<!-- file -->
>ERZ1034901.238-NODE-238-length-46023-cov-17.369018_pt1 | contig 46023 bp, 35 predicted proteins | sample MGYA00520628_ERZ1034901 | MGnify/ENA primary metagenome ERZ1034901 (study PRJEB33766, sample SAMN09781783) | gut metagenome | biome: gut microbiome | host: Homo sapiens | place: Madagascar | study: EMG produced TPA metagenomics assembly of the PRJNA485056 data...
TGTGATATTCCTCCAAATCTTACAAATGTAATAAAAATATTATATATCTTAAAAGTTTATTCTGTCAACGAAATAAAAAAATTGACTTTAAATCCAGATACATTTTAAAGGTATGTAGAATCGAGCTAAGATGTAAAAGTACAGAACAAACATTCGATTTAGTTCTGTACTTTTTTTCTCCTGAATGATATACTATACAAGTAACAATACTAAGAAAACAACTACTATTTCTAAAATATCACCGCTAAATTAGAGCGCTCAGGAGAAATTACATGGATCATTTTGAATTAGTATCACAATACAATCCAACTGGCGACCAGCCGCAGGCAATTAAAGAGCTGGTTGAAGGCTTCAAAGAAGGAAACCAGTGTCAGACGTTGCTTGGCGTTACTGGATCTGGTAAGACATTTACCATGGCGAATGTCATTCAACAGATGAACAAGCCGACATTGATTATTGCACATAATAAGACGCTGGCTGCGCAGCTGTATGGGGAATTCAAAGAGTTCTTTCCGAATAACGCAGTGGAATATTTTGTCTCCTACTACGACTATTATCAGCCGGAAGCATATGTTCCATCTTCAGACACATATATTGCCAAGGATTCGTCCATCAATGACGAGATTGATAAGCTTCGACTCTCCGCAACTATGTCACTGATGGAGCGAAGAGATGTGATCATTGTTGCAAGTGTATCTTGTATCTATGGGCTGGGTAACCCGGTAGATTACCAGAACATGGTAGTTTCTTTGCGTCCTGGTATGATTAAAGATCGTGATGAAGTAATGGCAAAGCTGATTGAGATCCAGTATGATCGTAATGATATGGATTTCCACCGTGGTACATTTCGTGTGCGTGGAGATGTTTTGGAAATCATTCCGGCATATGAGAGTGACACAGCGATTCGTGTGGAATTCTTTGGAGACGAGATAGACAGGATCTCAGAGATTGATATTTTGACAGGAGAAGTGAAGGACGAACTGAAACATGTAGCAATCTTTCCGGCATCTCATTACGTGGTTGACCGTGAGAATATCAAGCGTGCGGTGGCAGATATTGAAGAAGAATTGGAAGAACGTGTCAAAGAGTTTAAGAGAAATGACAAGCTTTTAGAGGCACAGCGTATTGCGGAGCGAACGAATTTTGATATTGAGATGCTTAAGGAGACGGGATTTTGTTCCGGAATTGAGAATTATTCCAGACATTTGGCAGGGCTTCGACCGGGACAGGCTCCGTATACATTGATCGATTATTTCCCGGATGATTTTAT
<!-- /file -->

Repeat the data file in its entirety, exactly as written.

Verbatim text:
>ERZ1034901.238-NODE-238-length-46023-cov-17.369018_pt1 | contig 46023 bp, 35 predicted proteins | sample MGYA00520628_ERZ1034901 | MGnify/ENA primary metagenome ERZ1034901 (study PRJEB33766, sample SAMN09781783) | gut metagenome | biome: gut microbiome | host: Homo sapiens | place: Madagascar | study: EMG produced TPA metagenomics assembly of the PRJNA485056 data...
TGTGATATTCCTCCAAATCTTACAAATGTAATAAAAATATTATATATCTTAAAAGTTTATTCTGTCAACGAAATAAAAAAATTGACTTTAAATCCAGATACATTTTAAAGGTATGTAGAATCGAGCTAAGATGTAAAAGTACAGAACAAACATTCGATTTAGTTCTGTACTTTTTTTCTCCTGAATGATATACTATACAAGTAACAATACTAAGAAAACAACTACTATTTCTAAAATATCACCGCTAAATTAGAGCGCTCAGGAGAAATTACATGGATCATTTTGAATTAGTATCACAATACAATCCAACTGGCGACCAGCCGCAGGCAATTAAAGAGCTGGTTGAAGGCTTCAAAGAAGGAAACCAGTGTCAGACGTTGCTTGGCGTTACTGGATCTGGTAAGACATTTACCATGGCGAATGTCATTCAACAGATGAACAAGCCGACATTGATTATTGCACATAATAAGACGCTGGCTGCGCAGCTGTATGGGGAATTCAAAGAGTTCTTTCCGAATAACGCAGTGGAATATTTTGTCTCCTACTACGACTATTATCAGCCGGAAGCATATGTTCCATCTTCAGACACATATATTGCCAAGGATTCGTCCATCAATGACGAGATTGATAAGCTTCGACTCTCCGCAACTATGTCACTGATGGAGCGAAGAGATGTGATCATTGTTGCAAGTGTATCTTGTATCTATGGGCTGGGTAACCCGGTAGATTACCAGAACATGGTAGTTTCTTTGCGTCCTGGTATGATTAAAGATCGTGATGAAGTAATGGCAAAGCTGATTGAGATCCAGTATGATCGTAATGATATGGATTTCCACCGTGGTACATTTCGTGTGCGTGGAGATGTTTTGGAAATCATTCCGGCATATGAGAGTGACACAGCGATTCGTGTGGAATTCTTTGGAGACGAGATAGACAGGATCTCAGAGATTGATATTTTGACAGGAGAAGTGAAGGACGAACTGAAACATGTAGCAATCTTTCCGGCATCTCATTACGTGGTTGACCGTGAGAATATCAAGCGTGCGGTGGCAGATATTGAAGAAGAATTGGAAGAACGTGTCAAAGAGTTTAAGAGAAATGACAAGCTTTTAGAGGCACAGCGTATTGCGGAGCGAACGAATTTTGATATTGAGATGCTTAAGGAGACGGGATTTTGTTCCGGAATTGAGAATTATTCCAGACATTTGGCAGGGCTTCGACCGGGACAGGCTCCGTATACATTGATCGATTATTTCCCGGATGATTTTAT